Presto is an open-source SQL query engine built for running fast, large-scale analytics workloads distributed across multiple servers. It was designed and written from the ground up for interactive analytics and approaches the speed of commercial data warehouses. Developed by Facebook, Presto plays a vital role in providing accelerated access to any data store and helps avoid the need to move activated or refined datasets to an on-premises or cloud MPP data warehouse for analytics and reporting.
Presto supports standard ANSI SQL and has enterprise-ready distributions made available such as Qubole, AWS, Athena, GE Digital Predix, and HDInsight. This helps companies on other data warehouses like Redshift, Vertica, and Greenplum to move legacy workloads to Presto.
Presto can plug into several storage systems such as HDFS, S3, and others. This layer of Presto has an API that allows users to author and use their own storage options as well.
Presto has its own scheduler and resource manager, which makes the execution of queries much quicker and is similar to the design of many relational databases. In fact, for large queries performance of Presto is on par with several badged RDBMSs.
Presto provides a number of advantages:
Supports ANSI SQL
This includes complex interactive analytics, window functions, large aggregations, joins, and more, which you can use against structured and unstructured data.
Separates storage from compute
Presto is built such that each command is passed through a master coordinator that dictates which nodes will run the job through a scheduler.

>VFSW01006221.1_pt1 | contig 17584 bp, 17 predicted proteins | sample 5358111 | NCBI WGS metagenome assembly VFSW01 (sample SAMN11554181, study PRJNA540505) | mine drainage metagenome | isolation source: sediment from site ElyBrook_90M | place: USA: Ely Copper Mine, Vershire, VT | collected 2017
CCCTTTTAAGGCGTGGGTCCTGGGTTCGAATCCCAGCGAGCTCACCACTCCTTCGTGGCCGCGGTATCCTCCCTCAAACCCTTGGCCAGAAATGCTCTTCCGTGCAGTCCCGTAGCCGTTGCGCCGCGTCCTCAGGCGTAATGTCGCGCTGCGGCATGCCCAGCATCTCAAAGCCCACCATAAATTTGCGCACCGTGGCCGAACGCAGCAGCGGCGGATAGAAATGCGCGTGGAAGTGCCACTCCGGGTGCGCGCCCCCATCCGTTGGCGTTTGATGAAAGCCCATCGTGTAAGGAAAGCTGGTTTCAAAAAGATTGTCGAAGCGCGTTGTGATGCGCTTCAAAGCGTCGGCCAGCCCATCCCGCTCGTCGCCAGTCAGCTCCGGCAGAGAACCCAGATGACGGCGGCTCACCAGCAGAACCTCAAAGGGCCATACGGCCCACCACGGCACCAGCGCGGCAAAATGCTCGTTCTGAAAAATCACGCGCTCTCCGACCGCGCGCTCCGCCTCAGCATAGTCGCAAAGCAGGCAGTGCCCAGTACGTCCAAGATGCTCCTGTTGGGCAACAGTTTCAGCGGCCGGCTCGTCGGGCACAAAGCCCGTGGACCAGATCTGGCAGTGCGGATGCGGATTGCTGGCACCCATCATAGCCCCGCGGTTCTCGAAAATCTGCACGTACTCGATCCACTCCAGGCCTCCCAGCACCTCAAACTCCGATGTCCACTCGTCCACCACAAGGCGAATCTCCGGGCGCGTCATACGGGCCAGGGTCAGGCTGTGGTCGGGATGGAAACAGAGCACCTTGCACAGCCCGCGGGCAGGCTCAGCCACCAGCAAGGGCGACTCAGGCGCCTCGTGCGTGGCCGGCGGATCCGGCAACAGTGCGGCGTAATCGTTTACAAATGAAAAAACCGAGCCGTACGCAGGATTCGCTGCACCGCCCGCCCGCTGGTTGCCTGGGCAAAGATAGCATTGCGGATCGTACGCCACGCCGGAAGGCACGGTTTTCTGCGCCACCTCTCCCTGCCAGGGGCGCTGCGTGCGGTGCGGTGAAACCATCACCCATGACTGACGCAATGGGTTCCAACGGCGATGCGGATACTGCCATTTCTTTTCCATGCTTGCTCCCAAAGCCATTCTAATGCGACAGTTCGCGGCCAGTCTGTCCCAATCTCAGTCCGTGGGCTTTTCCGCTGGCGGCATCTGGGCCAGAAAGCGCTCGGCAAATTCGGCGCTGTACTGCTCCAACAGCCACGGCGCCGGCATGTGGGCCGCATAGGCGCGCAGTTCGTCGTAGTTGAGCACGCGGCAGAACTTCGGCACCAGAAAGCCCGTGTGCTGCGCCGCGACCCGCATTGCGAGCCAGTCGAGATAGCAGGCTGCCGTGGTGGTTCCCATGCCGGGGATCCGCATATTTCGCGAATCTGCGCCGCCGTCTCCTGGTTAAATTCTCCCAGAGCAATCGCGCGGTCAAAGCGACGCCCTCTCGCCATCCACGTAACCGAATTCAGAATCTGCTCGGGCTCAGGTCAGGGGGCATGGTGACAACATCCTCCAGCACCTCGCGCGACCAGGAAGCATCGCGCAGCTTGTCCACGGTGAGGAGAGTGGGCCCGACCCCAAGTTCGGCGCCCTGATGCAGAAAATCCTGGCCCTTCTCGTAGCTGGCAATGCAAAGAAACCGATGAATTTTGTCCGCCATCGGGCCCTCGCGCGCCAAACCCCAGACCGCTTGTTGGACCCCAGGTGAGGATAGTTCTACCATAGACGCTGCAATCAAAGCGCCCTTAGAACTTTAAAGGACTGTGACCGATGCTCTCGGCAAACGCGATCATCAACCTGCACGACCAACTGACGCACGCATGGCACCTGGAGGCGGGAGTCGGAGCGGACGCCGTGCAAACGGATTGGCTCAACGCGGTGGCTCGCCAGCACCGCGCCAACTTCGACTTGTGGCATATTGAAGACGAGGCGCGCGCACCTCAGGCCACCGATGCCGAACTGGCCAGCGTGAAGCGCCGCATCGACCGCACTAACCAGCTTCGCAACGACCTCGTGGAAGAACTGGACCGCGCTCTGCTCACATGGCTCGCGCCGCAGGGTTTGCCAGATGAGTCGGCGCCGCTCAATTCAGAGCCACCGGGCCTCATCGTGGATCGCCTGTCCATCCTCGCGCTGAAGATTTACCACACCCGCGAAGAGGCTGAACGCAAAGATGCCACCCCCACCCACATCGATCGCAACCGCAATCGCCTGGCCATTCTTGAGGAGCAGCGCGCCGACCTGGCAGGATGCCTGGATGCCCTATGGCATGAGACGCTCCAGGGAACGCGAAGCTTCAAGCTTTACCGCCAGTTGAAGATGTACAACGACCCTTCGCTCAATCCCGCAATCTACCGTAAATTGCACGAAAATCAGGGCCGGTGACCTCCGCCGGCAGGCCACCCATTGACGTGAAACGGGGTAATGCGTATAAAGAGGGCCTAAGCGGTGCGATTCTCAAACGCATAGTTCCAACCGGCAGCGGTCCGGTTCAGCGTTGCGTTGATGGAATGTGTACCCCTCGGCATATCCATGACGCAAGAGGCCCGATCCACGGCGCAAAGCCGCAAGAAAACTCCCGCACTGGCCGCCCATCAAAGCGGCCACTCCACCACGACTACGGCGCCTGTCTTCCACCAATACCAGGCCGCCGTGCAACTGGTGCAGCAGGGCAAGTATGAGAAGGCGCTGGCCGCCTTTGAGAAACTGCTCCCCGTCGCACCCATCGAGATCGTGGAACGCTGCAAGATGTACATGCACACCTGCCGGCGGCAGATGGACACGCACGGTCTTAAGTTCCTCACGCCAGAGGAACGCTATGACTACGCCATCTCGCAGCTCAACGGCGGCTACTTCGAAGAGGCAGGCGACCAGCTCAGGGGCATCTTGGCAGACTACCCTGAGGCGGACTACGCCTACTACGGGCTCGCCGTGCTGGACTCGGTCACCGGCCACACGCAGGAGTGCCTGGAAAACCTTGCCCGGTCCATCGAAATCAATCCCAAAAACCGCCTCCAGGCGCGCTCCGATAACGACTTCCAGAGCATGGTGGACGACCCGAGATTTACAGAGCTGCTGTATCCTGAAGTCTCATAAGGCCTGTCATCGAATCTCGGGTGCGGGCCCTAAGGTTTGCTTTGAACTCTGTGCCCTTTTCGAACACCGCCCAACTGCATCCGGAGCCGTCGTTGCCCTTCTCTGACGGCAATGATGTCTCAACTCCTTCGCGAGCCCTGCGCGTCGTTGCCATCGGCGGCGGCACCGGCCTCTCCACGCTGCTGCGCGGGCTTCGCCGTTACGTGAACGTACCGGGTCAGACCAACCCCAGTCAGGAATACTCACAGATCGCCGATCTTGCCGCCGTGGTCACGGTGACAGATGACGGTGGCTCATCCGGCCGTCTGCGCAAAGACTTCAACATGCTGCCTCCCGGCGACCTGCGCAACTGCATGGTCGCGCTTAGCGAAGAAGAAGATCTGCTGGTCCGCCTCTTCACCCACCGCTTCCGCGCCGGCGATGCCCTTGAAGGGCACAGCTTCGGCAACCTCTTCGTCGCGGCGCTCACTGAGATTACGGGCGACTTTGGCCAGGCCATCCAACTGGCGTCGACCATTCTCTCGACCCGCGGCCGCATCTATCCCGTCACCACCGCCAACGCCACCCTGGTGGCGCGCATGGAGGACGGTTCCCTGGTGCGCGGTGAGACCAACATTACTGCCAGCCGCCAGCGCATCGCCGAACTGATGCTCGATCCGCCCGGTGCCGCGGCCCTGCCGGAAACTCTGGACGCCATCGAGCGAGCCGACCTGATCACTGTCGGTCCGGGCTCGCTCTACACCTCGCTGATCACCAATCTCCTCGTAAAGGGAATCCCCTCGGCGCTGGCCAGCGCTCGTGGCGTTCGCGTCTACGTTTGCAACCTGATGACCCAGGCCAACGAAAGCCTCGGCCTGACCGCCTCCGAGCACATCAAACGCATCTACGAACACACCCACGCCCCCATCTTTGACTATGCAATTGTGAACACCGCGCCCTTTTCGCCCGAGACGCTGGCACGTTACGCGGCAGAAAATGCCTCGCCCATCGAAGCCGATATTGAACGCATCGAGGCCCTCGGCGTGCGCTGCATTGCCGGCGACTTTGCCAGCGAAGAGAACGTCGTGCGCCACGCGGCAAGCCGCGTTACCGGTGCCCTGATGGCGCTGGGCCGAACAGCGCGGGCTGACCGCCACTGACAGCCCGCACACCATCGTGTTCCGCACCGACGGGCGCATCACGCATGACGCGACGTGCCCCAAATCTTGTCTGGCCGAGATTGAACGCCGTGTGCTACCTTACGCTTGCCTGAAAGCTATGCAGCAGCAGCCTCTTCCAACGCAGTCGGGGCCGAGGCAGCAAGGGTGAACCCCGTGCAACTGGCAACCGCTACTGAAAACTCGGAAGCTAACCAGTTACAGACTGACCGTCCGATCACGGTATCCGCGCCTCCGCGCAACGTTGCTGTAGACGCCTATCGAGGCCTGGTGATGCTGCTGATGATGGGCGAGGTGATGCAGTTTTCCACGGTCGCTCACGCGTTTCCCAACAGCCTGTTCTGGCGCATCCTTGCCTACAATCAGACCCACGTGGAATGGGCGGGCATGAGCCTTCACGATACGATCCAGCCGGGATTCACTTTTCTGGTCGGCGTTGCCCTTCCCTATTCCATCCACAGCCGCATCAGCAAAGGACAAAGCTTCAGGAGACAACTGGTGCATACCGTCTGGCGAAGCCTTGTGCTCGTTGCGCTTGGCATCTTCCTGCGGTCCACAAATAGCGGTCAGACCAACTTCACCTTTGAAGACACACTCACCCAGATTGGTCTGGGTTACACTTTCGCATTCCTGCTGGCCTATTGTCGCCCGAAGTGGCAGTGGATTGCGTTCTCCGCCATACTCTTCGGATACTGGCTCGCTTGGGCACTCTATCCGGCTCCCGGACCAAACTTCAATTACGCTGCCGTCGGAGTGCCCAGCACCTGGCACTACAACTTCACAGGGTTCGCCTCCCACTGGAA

Supports federated queries to other data sources
Presto supports querying of other database systems like MySQL, Postgres, Cassandra, MongoDB, and more, so you can bring together disparate data sources.
Performs fast distributed SQL query processing
The in-memory engine enables massive amounts of data to be processed quickly.
With the Per-Bucket configuration feature, users can provide the same cluster-level configurations at the bucket level and Presto picks the right configuration set for the bucket being read in the query.
Hive connector in Presto, which is used to read/write tables that are stored in S3 buckets, supports multiple configurations to customize the access to these buckets, for example, using Instance Credentials for S3 authentication, using KMS for data encryption, etc. These configurations, by default, are applied to all the buckets that are accessed from the cluster. But, there are use cases where buckets with different configurations are to be accessed from the same cluster.
In the above diagram, the instance role is only provisioned to access the general data bucket ‘Employee Directory’. The buckets like ‘Balance Sheets’, and ‘Employee Personal Data’ have a separate IAM role and KMS configuration attached. To use Presto, an employee from the finance department needs to update the Hive connector configuration according to the ‘Balance Sheets’ bucket and then restart the cluster. Thus, the same Presto cluster can’t be used by different departments concurrently and needs a Presto restart.
In such cases, per-bucket configurations described in this blog post should be used so that Presto can dynamically pick the right configuration for the bucket being accessed by the query.